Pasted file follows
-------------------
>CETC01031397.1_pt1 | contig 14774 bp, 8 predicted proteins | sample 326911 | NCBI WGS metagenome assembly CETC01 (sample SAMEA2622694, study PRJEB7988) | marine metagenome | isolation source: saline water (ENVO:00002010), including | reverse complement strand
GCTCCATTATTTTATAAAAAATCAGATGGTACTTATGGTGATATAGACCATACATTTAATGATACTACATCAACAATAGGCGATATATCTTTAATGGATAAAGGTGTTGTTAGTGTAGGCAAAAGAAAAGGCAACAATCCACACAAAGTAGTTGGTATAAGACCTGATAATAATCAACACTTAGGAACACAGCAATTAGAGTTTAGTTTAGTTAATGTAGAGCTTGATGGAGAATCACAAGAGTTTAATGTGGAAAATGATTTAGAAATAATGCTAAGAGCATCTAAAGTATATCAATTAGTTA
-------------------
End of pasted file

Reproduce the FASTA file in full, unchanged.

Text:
>CETC01031397.1_pt1 | contig 14774 bp, 8 predicted proteins | sample 326911 | NCBI WGS metagenome assembly CETC01 (sample SAMEA2622694, study PRJEB7988) | marine metagenome | isolation source: saline water (ENVO:00002010), including | reverse complement strand
GCTCCATTATTTTATAAAAAATCAGATGGTACTTATGGTGATATAGACCATACATTTAATGATACTACATCAACAATAGGCGATATATCTTTAATGGATAAAGGTGTTGTTAGTGTAGGCAAAAGAAAAGGCAACAATCCACACAAAGTAGTTGGTATAAGACCTGATAATAATCAACACTTAGGAACACAGCAATTAGAGTTTAGTTTAGTTAATGTAGAGCTTGATGGAGAATCACAAGAGTTTAATGTGGAAAATGATTTAGAAATAATGCTAAGAGCATCTAAAGTATATCAATTAGTTA